On July 20, the Office of Foreign Assets Control announced a $2 million penalty against ExxonMobil for violations related to eight documents, a contract extension and seven “Completion Deeds,” that ExxonMobil subsidiaries executed with the Russian state-owned company Rosneft in May 2014 on which Rosneft’s Chairman, Igor Sechin, was a signatory.  That same day, ExxonMobil filed suit in the Northern District of Texas challenging OFAC’s action under the Administrative Procedure Act and on constitutional due process grounds.

Such direct legal challenges to an OFAC enforcement action by a major U.S. company are rare.  Assuming neither side blinks, the case could have far-reaching compliance implications going forward by illuminating the scope of what it means to do business with SDN employees of non-blocked enterprises. Should ExxonMobil prevail, the decision could bring more clarity to the application of OFAC’s sanctions regulations and undermine OFAC’s practice of regulating via interpretive guidance and issuance of FAQs. Should OFAC prevail, companies will be faced with increasing uncertainty and pressure to identify and screen counterparty employees and agents that may have some ministerial role in connection with a non-blocked company.

Already, the case has provided new insights, for ExxonMobil appended to its complaint the detailed penalty letter that OFAC issued privately to ExxonMobil in conjunction with its public web notice. The penalty letter, undoubtedly drafted knowing ExxonMobil intended to challenge it in court, sheds light on arguments OFAC is likely going to use in defending its enforcement action and could use again in the future, if successful:

  • Cross-Applicability of Guidance Among Sanctions Programs: Among its arguments, ExxonMobil has emphasized that at the time of the conduct at issue in May 2014, OFAC had not definitively announced an interpretation that an SDN’s “involvement” in a transaction with an non-blocked entity (e.g.,by executing a contract) constituted a prohibited dealing in the “property or interests” of the SDN. OFAC has since made such guidance explicit for all OFAC sanctions programs in FAQs 398 and 400 on the OFAC website. In response to ExxonMobil’s argument, OFAC noted that an earlier FAQ 285, which only concerned interactions with SDNs designated under the Burma Sanctions Regulations, had been issued prior to May 2014 and that ExxonMobil should have taken that guidance into account in interpreting the scope of prohibited activity involving SDNs designated under the Ukraine-Related Sanctions Regulations. Significantly, this OFAC position, as ExxonMobil points out in its complaint, is inconsistent with longstanding OFAC policy set forth in Subpart A of each of its sanctions programs, which generally state that “[d]iffering foreign policy and national security circumstances may result in differing interpretations of similar language among the parts of this chapter.” In short, OFAC appears to be applying a heads I win, tails you lose approach when it comes to reliance on its interpretative guidance.
  • Assessing the Harm to Sanctions Programs Caused by Violations: Seemingly abandoning the concept of all persons being equal under the law, OFAC’s penalty letter makes explicit what practitioners have long suspected and experienced. In assessing the harm to the sanctions program objectives, as required under the Enforcement Guidelines, OFAC will consider the public profile of both the company committing the violation and the SDN with whom the company dealt. Specifically, OFAC emphasizes that ExxonMobil’s actions “given its public profile and sophistication, directly undercut Treasury’s efforts to isolate Sechin, thereby alleviating the intended pressure on the Russian government and its interlocutors.” And, despite numerous public administration statements that the sanctions on Sechin were on him personally and not on his employer Rosneft, OFAC argues that one of the reasons it considered ExxonMobil’s conduct to be egregious was that the company “dealt in the services of a high-profile SDN, designated as an official of the Government of the Russian Federation, at a sensitive period during the crisis in Ukraine.”Taken together, these statements suggest a view by OFAC that not all violations are created equal, and that a company with a less substantial public profile might be able to argue that its violations do not cause substantial harm to OFAC’s policy objectives, particularly if they also involve lower profile sanctions programs or SDNs.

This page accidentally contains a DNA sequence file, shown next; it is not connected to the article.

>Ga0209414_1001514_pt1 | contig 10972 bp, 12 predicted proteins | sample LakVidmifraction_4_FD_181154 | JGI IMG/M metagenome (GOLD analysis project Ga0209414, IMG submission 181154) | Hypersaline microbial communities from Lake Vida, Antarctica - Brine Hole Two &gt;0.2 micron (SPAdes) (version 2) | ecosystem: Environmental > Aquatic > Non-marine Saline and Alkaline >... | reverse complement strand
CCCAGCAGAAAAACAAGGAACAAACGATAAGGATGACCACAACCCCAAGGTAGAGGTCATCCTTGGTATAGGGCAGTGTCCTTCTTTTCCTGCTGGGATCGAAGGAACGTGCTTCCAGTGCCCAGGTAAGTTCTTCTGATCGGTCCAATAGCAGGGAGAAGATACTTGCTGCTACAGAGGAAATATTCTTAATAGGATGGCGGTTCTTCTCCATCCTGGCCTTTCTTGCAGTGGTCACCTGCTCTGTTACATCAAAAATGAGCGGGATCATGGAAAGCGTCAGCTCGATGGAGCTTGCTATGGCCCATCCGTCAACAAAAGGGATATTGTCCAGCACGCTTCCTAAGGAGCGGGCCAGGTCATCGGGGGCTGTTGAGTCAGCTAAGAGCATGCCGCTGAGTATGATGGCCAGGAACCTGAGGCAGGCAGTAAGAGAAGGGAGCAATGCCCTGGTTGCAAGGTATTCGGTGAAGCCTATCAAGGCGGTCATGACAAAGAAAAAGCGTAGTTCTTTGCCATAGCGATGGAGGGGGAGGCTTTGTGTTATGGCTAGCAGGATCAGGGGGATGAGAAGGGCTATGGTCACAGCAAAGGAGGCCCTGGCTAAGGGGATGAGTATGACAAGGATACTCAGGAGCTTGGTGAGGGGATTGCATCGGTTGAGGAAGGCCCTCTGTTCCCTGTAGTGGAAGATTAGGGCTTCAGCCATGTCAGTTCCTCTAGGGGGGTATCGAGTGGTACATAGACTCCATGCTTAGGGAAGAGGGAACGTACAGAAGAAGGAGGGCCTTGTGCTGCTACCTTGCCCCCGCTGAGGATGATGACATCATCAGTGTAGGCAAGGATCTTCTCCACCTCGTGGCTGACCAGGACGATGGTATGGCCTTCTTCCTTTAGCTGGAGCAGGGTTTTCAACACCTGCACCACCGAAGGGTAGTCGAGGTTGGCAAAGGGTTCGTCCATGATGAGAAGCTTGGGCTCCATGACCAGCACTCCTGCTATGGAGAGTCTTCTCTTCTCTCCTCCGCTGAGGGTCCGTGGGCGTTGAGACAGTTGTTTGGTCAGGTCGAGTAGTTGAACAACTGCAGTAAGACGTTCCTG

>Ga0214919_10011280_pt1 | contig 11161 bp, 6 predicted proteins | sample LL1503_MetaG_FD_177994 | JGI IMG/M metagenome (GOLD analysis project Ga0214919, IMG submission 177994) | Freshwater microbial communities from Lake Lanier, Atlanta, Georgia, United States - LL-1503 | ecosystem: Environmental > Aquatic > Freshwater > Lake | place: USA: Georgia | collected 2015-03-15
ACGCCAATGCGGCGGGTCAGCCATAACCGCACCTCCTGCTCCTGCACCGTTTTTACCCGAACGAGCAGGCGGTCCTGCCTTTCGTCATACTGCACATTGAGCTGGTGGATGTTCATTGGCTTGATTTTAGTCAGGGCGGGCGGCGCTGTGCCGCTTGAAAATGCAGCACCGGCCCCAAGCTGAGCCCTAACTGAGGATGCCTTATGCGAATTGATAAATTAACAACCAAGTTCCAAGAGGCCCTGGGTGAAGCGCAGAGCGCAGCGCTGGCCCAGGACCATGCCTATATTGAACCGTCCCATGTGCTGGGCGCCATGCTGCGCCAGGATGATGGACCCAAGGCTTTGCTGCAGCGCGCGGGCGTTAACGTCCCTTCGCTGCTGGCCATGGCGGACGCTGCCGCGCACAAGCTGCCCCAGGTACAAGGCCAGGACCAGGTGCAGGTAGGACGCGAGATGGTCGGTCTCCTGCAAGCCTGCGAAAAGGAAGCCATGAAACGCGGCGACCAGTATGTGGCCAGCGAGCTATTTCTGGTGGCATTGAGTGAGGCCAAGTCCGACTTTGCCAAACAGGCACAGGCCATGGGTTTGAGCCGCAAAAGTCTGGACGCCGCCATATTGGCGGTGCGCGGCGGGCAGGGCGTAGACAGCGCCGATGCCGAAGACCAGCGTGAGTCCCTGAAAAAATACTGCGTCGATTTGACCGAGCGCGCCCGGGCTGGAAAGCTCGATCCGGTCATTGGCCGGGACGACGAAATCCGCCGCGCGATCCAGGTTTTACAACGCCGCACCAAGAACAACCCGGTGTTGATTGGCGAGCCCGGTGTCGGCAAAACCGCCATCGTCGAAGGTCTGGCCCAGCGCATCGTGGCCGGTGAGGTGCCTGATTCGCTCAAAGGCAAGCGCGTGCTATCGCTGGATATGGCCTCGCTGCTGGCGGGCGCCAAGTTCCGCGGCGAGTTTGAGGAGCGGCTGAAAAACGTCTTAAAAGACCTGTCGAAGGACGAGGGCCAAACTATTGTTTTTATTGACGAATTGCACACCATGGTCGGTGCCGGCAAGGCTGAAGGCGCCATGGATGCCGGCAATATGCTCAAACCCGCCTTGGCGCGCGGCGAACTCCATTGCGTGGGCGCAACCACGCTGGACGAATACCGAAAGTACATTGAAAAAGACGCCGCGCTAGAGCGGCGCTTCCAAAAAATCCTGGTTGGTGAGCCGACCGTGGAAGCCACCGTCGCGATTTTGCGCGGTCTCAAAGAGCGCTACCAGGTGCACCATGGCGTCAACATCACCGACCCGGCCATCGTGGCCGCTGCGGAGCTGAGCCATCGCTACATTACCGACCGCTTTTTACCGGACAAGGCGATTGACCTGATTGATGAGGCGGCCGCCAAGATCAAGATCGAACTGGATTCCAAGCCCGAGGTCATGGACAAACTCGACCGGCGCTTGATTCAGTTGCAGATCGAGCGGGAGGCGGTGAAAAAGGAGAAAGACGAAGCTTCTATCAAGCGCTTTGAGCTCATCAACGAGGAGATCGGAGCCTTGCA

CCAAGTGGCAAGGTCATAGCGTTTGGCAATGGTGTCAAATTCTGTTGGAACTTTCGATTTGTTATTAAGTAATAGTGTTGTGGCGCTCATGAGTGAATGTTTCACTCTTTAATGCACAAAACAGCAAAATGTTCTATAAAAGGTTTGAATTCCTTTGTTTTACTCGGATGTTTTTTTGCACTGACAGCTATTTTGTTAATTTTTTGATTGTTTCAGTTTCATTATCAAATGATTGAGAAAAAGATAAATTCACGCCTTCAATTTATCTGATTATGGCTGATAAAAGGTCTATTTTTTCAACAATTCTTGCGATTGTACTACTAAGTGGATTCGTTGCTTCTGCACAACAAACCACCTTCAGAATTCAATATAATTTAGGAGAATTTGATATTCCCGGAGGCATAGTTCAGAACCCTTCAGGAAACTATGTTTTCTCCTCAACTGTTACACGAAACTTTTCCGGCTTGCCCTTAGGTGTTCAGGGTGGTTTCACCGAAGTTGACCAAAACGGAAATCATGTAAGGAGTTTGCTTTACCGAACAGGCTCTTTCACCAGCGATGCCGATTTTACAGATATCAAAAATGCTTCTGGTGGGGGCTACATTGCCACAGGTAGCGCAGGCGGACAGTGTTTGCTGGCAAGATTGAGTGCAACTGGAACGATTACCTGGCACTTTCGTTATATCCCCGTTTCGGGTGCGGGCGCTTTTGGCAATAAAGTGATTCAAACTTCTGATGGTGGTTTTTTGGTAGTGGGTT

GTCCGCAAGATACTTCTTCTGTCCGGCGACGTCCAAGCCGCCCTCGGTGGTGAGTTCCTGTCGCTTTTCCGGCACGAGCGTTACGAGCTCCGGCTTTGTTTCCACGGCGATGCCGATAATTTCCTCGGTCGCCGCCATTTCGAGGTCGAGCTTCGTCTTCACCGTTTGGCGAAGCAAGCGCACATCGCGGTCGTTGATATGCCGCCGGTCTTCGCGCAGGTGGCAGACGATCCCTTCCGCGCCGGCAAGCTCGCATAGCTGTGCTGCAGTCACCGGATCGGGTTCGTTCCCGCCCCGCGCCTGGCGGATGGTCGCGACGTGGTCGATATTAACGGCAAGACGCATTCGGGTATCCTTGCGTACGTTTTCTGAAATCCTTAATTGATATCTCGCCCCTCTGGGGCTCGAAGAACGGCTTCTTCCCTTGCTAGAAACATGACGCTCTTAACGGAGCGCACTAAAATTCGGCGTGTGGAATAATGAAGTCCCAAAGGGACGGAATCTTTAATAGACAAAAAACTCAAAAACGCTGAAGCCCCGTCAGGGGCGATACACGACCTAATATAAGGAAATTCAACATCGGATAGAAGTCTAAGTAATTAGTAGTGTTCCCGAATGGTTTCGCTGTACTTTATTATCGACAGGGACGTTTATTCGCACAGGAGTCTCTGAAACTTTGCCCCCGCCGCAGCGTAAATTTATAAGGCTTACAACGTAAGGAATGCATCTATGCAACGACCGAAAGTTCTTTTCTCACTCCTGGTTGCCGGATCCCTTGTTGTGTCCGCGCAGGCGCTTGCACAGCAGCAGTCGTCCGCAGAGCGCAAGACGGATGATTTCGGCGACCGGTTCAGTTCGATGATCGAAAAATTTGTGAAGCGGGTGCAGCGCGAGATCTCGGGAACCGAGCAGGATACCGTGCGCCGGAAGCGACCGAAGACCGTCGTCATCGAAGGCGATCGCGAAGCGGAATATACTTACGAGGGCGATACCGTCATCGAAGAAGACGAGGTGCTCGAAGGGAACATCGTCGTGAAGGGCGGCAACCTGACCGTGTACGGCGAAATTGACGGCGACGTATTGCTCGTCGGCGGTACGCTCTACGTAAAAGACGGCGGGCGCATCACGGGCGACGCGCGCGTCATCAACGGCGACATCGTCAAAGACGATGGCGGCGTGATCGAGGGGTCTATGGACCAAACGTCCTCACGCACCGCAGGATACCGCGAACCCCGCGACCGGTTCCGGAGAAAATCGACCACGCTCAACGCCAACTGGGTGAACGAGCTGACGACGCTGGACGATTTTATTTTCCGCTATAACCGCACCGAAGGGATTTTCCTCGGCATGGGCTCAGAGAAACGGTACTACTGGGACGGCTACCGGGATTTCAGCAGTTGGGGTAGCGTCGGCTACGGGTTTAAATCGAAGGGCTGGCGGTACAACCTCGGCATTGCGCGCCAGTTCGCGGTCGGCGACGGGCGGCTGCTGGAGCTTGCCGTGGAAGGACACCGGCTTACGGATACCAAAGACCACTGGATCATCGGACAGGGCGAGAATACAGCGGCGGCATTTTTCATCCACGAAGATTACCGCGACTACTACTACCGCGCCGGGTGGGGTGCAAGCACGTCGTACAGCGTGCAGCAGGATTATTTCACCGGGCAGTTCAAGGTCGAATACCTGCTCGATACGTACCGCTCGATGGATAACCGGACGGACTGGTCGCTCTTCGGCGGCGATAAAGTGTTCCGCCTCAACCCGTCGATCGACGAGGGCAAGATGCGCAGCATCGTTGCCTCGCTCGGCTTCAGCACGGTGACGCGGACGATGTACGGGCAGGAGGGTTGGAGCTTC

• What Counts as “Cooperation” with OFAC: In its penalty letter, OFAC rejects ExxonMobil’s argument that its penalty should be mitigated due to the company’s cooperation with OFAC’s inquiry. In doing so, OFAC expresses its view that merely complying with a subpoena issued by OFAC does not count as cooperation. Moreover, OFAC indicated that briefings that were provided to the agency at a company’s request—ExxonMobil held a series of such briefings—also did not indicate cooperation, apparently considering irrelevant ExxonMobil’s information and arguments as to why a blocked person’s signature on behalf of a non-blocked entity that the blocked person does not control, whether on a contract or a performance acknowledgement, cannot be considered receipt of a “service” from the blocked person or otherwise a transaction involving the blocked person’s property or interest in property.

As the litigation proceeds, it will likely yield a number of insights on these and other issues raised by the parties. Its outcome will be of interest to sanctions practitioners and compliance officials alike, given the effect it could have on a number of OFAC’s enforcement authorities.

For more information, contact: Jeffrey Snyder, Alan Gourley, Cari Stinebower, Carlton Greene, Dj Wolff, J.J. Saulino